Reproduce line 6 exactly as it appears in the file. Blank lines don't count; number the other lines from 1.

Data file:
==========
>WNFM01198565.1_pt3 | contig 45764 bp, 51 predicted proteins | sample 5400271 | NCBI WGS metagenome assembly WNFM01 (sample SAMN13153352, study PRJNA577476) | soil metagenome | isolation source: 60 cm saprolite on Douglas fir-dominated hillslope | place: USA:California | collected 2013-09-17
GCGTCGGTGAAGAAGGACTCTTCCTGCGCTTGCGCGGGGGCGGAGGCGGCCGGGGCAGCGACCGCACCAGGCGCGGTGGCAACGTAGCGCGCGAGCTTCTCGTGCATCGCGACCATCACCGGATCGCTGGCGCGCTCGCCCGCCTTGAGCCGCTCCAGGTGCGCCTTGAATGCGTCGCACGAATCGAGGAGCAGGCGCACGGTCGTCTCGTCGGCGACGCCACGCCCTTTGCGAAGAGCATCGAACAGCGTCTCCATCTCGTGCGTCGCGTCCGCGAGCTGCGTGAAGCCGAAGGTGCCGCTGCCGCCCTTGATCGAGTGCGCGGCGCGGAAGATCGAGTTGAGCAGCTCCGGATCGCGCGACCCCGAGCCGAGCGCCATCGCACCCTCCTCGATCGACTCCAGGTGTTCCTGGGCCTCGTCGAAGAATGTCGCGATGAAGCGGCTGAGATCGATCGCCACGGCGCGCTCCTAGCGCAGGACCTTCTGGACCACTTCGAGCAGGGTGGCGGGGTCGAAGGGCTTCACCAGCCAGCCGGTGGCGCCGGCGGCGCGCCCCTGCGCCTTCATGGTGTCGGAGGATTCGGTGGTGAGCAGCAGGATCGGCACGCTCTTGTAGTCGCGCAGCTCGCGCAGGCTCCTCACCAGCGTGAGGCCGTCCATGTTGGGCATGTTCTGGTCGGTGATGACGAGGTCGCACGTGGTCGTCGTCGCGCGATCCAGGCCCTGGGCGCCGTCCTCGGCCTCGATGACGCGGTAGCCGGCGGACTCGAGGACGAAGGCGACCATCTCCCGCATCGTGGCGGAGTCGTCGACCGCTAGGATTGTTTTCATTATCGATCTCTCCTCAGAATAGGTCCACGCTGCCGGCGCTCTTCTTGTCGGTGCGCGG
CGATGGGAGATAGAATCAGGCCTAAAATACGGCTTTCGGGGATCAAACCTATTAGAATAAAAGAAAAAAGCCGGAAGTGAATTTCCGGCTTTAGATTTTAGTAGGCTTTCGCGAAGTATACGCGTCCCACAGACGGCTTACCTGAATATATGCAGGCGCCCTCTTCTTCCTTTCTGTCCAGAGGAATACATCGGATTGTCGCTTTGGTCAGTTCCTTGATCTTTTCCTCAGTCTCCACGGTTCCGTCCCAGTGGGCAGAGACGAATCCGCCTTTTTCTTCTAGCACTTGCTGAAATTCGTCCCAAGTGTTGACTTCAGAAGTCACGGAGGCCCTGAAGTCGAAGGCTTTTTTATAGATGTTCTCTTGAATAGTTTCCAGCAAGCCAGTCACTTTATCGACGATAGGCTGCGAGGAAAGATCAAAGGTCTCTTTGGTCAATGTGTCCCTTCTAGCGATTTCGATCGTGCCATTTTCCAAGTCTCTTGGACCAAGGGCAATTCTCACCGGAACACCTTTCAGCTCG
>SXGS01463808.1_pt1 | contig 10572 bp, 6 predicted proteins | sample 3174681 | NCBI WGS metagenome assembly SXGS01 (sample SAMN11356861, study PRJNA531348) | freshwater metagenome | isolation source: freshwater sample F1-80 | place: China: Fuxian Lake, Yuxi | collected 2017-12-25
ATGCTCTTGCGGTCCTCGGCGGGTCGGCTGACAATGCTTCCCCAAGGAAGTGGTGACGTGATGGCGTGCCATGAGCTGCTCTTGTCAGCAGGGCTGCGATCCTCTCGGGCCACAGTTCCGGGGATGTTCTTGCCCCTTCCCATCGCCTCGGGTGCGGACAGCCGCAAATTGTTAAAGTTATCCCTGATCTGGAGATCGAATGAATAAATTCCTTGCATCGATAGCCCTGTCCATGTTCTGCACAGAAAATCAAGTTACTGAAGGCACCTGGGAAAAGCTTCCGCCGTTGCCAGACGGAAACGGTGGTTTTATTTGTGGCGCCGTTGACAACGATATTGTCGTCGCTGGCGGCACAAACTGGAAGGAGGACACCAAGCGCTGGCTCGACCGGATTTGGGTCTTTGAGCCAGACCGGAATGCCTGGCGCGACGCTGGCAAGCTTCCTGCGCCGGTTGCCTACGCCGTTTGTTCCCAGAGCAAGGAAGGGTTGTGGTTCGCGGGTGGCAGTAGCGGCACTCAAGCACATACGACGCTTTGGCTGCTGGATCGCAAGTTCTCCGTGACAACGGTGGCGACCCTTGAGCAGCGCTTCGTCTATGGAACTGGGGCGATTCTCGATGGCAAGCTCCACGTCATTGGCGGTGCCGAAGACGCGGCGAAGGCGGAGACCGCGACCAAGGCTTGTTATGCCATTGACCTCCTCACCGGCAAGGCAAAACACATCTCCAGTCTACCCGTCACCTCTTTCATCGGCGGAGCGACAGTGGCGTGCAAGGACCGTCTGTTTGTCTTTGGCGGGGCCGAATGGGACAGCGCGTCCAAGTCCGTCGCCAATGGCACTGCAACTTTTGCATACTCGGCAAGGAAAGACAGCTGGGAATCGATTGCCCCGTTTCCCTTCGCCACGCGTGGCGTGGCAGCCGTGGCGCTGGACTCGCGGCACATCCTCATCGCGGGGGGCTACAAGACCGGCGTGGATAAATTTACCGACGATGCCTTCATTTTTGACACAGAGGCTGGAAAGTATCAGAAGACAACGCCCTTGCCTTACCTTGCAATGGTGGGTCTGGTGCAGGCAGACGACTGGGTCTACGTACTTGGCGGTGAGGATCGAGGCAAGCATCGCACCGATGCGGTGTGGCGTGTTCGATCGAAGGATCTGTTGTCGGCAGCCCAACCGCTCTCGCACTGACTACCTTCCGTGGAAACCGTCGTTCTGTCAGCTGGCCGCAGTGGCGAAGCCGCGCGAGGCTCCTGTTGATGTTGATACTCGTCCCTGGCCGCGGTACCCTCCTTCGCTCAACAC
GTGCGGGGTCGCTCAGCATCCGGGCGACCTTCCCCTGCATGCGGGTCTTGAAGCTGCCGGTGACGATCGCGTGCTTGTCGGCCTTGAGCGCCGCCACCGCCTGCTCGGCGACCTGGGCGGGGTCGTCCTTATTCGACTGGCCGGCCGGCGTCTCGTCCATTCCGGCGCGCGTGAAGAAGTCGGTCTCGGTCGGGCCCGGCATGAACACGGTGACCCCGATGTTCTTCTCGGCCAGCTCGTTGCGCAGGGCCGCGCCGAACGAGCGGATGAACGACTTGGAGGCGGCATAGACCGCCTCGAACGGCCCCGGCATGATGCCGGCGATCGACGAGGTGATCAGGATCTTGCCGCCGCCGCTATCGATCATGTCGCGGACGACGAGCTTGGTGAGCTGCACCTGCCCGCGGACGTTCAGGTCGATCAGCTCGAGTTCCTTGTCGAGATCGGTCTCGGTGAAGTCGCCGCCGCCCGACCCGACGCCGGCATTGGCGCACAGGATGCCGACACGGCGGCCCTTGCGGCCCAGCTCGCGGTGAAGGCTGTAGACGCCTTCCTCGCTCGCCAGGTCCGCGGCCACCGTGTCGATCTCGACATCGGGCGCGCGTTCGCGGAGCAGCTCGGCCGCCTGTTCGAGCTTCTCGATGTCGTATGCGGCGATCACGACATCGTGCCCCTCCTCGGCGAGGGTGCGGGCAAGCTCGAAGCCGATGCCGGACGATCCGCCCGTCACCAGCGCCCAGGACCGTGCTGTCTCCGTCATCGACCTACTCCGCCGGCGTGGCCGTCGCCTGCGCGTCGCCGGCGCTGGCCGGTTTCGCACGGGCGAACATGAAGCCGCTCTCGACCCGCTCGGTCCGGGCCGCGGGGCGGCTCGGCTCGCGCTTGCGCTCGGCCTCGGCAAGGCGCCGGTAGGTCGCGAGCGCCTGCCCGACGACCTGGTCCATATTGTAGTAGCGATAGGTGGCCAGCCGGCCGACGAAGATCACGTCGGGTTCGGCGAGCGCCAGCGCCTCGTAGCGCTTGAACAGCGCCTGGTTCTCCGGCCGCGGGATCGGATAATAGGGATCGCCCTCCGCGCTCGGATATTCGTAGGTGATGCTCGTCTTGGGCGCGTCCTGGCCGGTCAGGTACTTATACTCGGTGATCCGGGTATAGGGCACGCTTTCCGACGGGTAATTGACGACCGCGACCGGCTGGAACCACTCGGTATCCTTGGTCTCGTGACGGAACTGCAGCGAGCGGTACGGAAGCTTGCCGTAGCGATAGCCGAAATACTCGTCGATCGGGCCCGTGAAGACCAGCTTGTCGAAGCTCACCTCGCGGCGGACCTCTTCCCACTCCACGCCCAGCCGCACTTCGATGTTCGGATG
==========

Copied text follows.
GTGCGGGGTCGCTCAGCATCCGGGCGACCTTCCCCTGCATGCGGGTCTTGAAGCTGCCGGTGACGATCGCGTGCTTGTCGGCCTTGAGCGCCGCCACCGCCTGCTCGGCGACCTGGGCGGGGTCGTCCTTATTCGACTGGCCGGCCGGCGTCTCGTCCATTCCGGCGCGCGTGAAGAAGTCGGTCTCGGTCGGGCCCGGCATGAACACGGTGACCCCGATGTTCTTCTCGGCCAGCTCGTTGCGCAGGGCCGCGCCGAACGAGCGGATGAACGACTTGGAGGCGGCATAGACCGCCTCGAACGGCCCCGGCATGATGCCGGCGATCGACGAGGTGATCAGGATCTTGCCGCCGCCGCTATCGATCATGTCGCGGACGACGAGCTTGGTGAGCTGCACCTGCCCGCGGACGTTCAGGTCGATCAGCTCGAGTTCCTTGTCGAGATCGGTCTCGGTGAAGTCGCCGCCGCCCGACCCGACGCCGGCATTGGCGCACAGGATGCCGACACGGCGGCCCTTGCGGCCCAGCTCGCGGTGAAGGCTGTAGACGCCTTCCTCGCTCGCCAGGTCCGCGGCCACCGTGTCGATCTCGACATCGGGCGCGCGTTCGCGGAGCAGCTCGGCCGCCTGTTCGAGCTTCTCGATGTCGTATGCGGCGATCACGACATCGTGCCCCTCCTCGGCGAGGGTGCGGGCAAGCTCGAAGCCGATGCCGGACGATCCGCCCGTCACCAGCGCCCAGGACCGTGCTGTCTCCGTCATCGACCTACTCCGCCGGCGTGGCCGTCGCCTGCGCGTCGCCGGCGCTGGCCGGTTTCGCACGGGCGAACATGAAGCCGCTCTCGACCCGCTCGGTCCGGGCCGCGGGGCGGCTCGGCTCGCGCTTGCGCTCGGCCTCGGCAAGGCGCCGGTAGGTCGCGAGCGCCTGCCCGACGACCTGGTCCATATTGTAGTAGCGATAGGTGGCCAGCCGGCCGACGAAGATCACGTCGGGTTCGGCGAGCGCCAGCGCCTCGTAGCGCTTGAACAGCGCCTGGTTCTCCGGCCGCGGGATCGGATAATAGGGATCGCCCTCCGCGCTCGGATATTCGTAGGTGATGCTCGTCTTGGGCGCGTCCTGGCCGGTCAGGTACTTATACTCGGTGATCCGGGTATAGGGCACGCTTTCCGACGGGTAATTGACGACCGCGACCGGCTGGAACCACTCGGTATCCTTGGTCTCGTGACGGAACTGCAGCGAGCGGTACGGAAGCTTGCCGTAGCGATAGCCGAAATACTCGTCGATCGGGCCCGTGAAGACCAGCTTGTCGAAGCTCACCTCGCGGCGGACCTCTTCCCACTCCACGCCCAGCCGCACTTCGATGTTCGGATG